Is it worth all the skincare hype?

Skincare heavyweight ingredient niacinamide is everywhere. But what does it do exactly, and does it really work? Skincare scientist Dr Michelle Wong AKA Lab Muffin answers all of your vitamin B3 questions.

Niacinamide. It’s everywhere. But what is it? And why do you need it? More importantly, is it worth the hype – and your money? Decoding beauty labels is hard enough.

There’s many different variations of the ingredient on the market, you’re likely already using it and might not even know. You’ll find it in serums, moisturiser, sunscreen, heck – it even comes in a powder form, now (we’ll get to that).

However, like all good skincare, it can be confusing so, we asked Instagram’s favourite skin scientist Dr Michelle Wong AKA @labmuffinbeautyscience to help explain this all-rounder. She’s a science-first beauty guru with a PhD in chemistry and she doesn’t fluff around.

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What is niacinamide and what does it do?

“Niacinamide is a form of vitamin B3. In food it’s often found as niacin. It’s a fantastic skincare ingredient that has a lot of studies to back up its effectiveness, and works for a broad range of skin issues [with no major side effects],” explains Wong.

“Niacinamide works great for sensitive skin. It has a range of actions including helping skin maintain its normal barrier function, improve skin texture, and even out skin tone and pigmentation. It’s also anti-inflammatory and an antioxidant. Niacinamide increases the level of skin lipids called ceramides in the skin, so it’s great for moisturising dry skin, too.”

Head here for a list of skin conditions where niacinamide has helped in clinical trials. Science, you see?

But that’s not all, the vitamin helps to minimise the appearance of pores, soften fine lines and wrinkles and even help with dullness to help get back radiance and glow.

How to use niacinamide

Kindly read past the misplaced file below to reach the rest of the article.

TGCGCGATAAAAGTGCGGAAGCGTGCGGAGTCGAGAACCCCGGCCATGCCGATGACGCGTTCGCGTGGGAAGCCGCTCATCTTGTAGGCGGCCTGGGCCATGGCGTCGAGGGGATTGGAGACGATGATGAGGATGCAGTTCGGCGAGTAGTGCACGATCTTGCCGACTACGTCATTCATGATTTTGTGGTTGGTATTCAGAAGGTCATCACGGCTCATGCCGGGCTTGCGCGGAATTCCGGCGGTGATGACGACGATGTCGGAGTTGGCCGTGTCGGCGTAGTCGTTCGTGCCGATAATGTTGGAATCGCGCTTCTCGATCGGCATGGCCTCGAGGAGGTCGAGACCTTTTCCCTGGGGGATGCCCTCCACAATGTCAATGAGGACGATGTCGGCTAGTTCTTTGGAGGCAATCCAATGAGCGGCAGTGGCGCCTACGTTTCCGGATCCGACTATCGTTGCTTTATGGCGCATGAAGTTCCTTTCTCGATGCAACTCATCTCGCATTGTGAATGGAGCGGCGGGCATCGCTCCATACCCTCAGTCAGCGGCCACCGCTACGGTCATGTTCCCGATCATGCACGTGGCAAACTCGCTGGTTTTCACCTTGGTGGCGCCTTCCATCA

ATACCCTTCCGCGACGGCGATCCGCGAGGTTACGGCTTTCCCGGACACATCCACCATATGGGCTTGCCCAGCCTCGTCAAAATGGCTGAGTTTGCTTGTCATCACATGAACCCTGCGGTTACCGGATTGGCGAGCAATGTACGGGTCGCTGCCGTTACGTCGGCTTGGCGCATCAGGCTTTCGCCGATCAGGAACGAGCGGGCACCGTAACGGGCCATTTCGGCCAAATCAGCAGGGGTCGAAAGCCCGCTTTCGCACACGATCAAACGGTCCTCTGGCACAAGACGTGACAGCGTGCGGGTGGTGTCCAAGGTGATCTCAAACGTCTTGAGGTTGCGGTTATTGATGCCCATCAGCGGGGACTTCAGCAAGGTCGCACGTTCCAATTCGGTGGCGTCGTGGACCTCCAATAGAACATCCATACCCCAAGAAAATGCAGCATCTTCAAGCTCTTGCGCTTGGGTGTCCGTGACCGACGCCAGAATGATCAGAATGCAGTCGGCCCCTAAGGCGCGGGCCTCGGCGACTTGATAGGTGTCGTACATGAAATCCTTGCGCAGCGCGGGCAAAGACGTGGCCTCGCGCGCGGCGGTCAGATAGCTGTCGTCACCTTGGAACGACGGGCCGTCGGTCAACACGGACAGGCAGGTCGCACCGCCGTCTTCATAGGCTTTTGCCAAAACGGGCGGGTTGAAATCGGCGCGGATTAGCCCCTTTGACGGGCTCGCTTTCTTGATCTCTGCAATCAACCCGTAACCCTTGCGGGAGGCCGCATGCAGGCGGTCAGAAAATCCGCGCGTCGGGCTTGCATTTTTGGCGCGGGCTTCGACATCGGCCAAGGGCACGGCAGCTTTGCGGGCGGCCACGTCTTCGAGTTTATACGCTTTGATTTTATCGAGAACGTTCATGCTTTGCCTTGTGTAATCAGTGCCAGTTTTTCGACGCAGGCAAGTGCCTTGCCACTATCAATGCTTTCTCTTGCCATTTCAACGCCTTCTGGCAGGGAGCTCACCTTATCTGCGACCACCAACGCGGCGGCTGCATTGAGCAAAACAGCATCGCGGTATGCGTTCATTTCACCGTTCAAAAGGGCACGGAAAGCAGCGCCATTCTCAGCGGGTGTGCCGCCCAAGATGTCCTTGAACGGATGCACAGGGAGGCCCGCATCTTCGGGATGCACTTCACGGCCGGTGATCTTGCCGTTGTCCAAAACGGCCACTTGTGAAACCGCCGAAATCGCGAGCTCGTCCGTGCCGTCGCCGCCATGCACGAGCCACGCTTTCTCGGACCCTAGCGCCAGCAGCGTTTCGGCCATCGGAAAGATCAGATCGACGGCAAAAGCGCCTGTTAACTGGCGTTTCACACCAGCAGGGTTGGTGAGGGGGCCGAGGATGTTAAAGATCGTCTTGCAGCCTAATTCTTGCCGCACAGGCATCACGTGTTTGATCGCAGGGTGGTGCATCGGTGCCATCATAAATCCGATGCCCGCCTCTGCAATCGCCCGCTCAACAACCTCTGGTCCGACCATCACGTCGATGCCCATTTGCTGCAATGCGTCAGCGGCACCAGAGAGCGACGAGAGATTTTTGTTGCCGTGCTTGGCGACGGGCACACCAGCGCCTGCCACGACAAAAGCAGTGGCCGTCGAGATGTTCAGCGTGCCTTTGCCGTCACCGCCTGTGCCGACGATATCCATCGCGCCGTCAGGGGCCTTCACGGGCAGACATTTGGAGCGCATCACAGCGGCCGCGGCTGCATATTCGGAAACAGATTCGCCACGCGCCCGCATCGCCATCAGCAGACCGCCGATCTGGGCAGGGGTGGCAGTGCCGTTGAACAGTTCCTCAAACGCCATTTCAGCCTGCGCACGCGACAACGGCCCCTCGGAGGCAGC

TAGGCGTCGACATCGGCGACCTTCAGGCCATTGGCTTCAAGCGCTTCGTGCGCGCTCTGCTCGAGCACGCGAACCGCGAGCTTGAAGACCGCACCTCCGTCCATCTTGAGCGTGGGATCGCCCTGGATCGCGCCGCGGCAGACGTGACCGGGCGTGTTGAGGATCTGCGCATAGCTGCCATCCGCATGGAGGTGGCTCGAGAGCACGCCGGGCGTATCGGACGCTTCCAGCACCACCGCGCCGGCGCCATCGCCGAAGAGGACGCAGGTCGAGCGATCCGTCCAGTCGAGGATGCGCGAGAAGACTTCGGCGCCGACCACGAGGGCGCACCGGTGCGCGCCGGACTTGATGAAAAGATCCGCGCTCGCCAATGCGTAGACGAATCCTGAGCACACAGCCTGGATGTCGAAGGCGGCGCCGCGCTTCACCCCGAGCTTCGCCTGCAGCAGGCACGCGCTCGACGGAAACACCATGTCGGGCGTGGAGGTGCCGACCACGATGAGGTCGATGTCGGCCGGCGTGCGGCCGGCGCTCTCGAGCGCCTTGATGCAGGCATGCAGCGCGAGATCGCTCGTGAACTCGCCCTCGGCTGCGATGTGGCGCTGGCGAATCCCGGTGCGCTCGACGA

“Niacinamide is in lots of products, from serums to creams to sunscreens. There’s a rumour online that you can’t use niacinamide in the same routine as vitamin C, but that’s a myth,” says Wong.

Depending on your skin type and concerns, you may find that a regular moisturiser containing the ingredient is good enough, like Olay Regenerist Microsculpting Cream ($28.99, at Chemist Warehouse). The next easy option would to look for it in a serum.

Cult favourites include The Ordinary Niacinamide 10% + Zinc 1% ($9.90, at Adore Beauty) and The Inkey List Niacinamide Face Serum ($12, at Sephora). There’s also the newly launched Alpha H Vitamin B Serum with Niacinamide and Ferulic Acid ($69.95, at Alpha H).

Wait, what about the powders?

If you’re a skincare obsessive you’ve probably seen a new formulation pop on to the scene: powders. But unlike traditional formulas, powders can be tricky to use and not as effective. Unless you do you research, or are savvy with concocting and mixing Wong has some words of wisdom for you. “I don’t think it’s possible to use them accurately at home in the way they’re advertised unless you’re using very expensive scales to weigh out the amount you’re mixing into each dose of serum,” she says.

“You can use them to make up a batch of serum, if you have the appropriate equipment and ingredients (scales, pH meter or strips, preservatives). But in the way they’re advertised, I think they encourage percentage chasing (using higher percentage than is supported by science) and they ignore the importance of the overall formula of a product.”

When it comes to skincare and popular ingredients, it’s always important to do your research before buying into trends. If you’re looking at using a specific ingredient (like niacinamide) research what percentage it needs to be to be effective (while being safe) – it’s recommended at 0.5-5%. This ensures you’re getting the results you’re after and not compromising your skin, causing irritation or wasting your money.

“I think it’s good to look for science-backed products that don’t rely on marketing myths and fear mongering. Unfortunately there isn’t really a shortcut for this – it requires us to think critically as consumers,” says Wong.

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